This week at Gulfood, port authorities unveiled a deal with Al Ghurair Investments to establish the Sohar Food Cluster Company, as well as a million-tonne-a-year sugar refinery. Last month executives announced a new US$170m agricultural terminal capable of handling 1.5 million tonnes of raw sugar and 700,000 tonnes of grain imports per year, along with a deal for a 180,000-tonne-a-year flour mill.
Sohar Port and Freezone CEO Andre Toet said last week that using the port, located on Oman’s Northeast coast and near to the UAE border, would allow importers to reduce shipping times and costs by avoiding the Straits of Hormuz. Food products or raw ingredients could then be shipped overland, via Sohar Port’s developing road or rail links.
Oman’s trade dividend
“On top of not having to pay the additional costs of passing through the Strait of Hormuz, land and energy rates at Sohar are very competitive when compared with other ports and distribution centres across the region. Oman’s free trade agreements with the US and Singapore also offer potential costs savings that are not so readily available in some other parts of the region, especially its FTA with the US,” said Toet.
“Growing populations and a 90% dependence on food imports is a perfect recipe for growth; the value of regional food markets will hit US$53 billion in 2020. This offers great returns for the industry, but it is also increasing the region’s food bill. Part of the challenge is operating costs in big cities, and our aim is to harness our location, connectivity, and rates to cut the cost of putting food on tables,” he added.
The port will begin construction of its new agricultural terminal in March this year. The food processing cluster will initially see projects related to the sugar and flour refineries, before expanding to other categories, potentially including soft drinks, leveraging the US$600m PET packaging plant Sohar Port announced in December last year.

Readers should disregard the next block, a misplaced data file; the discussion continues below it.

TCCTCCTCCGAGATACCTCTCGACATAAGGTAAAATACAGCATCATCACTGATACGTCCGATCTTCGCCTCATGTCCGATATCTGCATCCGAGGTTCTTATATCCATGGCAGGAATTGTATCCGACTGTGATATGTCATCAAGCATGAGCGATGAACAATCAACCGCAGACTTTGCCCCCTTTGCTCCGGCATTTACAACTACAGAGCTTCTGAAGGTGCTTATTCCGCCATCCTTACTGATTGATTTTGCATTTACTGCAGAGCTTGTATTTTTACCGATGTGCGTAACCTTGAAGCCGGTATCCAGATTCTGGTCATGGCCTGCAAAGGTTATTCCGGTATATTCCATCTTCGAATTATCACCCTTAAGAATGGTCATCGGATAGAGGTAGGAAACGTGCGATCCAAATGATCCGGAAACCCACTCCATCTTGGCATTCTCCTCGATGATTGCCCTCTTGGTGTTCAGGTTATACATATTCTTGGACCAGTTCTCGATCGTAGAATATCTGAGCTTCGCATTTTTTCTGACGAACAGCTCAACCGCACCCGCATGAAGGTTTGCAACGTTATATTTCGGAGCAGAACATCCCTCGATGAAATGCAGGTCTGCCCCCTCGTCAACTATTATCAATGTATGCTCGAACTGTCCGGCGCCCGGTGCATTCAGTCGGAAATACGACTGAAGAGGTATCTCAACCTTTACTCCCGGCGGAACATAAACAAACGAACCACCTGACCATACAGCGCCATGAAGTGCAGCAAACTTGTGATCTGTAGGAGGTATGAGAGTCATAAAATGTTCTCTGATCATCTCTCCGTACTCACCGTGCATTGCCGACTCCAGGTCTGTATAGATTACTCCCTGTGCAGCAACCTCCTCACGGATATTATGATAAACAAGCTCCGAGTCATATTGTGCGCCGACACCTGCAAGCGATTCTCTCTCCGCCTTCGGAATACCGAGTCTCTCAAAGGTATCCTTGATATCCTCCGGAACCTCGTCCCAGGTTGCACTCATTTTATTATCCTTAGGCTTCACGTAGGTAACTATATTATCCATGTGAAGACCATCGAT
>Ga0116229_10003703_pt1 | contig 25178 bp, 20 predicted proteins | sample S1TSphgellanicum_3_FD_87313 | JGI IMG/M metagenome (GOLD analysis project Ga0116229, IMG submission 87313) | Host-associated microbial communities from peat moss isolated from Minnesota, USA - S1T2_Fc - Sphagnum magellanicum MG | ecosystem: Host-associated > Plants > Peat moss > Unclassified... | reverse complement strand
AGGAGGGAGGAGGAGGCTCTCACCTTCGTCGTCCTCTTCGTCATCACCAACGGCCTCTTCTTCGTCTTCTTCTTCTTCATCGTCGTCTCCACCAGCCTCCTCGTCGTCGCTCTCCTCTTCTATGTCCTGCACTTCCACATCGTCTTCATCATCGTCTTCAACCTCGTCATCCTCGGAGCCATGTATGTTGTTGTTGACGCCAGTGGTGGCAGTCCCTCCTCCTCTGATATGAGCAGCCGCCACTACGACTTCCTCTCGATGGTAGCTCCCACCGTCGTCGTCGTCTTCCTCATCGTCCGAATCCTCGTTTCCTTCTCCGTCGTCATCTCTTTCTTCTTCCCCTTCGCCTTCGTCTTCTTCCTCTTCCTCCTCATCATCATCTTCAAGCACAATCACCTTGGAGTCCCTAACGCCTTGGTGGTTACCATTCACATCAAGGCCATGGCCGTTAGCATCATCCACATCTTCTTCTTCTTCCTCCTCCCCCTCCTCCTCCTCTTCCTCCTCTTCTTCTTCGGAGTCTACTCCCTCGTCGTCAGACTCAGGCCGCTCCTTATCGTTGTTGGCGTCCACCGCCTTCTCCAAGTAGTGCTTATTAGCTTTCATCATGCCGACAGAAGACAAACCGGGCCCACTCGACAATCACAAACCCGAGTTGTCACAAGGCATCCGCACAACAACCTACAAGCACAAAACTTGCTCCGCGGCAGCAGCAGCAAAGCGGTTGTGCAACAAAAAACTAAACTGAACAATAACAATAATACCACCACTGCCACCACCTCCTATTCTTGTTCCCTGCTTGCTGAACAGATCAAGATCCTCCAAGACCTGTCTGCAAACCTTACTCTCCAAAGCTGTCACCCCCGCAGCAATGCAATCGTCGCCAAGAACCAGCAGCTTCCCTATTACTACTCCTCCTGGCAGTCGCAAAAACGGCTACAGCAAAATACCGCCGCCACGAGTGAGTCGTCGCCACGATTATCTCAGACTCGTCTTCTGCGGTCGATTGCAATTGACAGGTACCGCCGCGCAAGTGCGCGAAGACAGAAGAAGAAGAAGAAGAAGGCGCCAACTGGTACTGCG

Value up, costs down
With this series of announcements, Sohar Port has firmly established its intent to become a significant player in the region’s agribusiness sector. Between its location outside the Arabian Gulf, and its connection to the UAE’s Etihad Rail network, scheduled to be completed by 2018, the port aims to offer a compelling alternative to Gulf-based terminals.
“With the planned construction of an agricultural terminal and anticipated influx of grain products that will accompany its completion, our aim is to attract new investment in food and food processing industries and create a cluster than can feed the region. Grain silos and a sugar refinery are already in the pipeline, and as this sector grows, the opportunities for packaging companies to serve multinational businesses will grow,” said Edwin Lammers, executive commercial manager at Sohar.
“The link between food and plastics is clear. The global packaging industry will generate US$975 billion in sales by 2018, and 60% of that will be created in the food industry. Thirty percent of packaging is made from plastics, and 90% of the region’s foodstuffs are imported. Much of this is pre-packaged elsewhere at a higher cost and our aim is to leverage our low-cost energy resources to reduce that cost,” he added.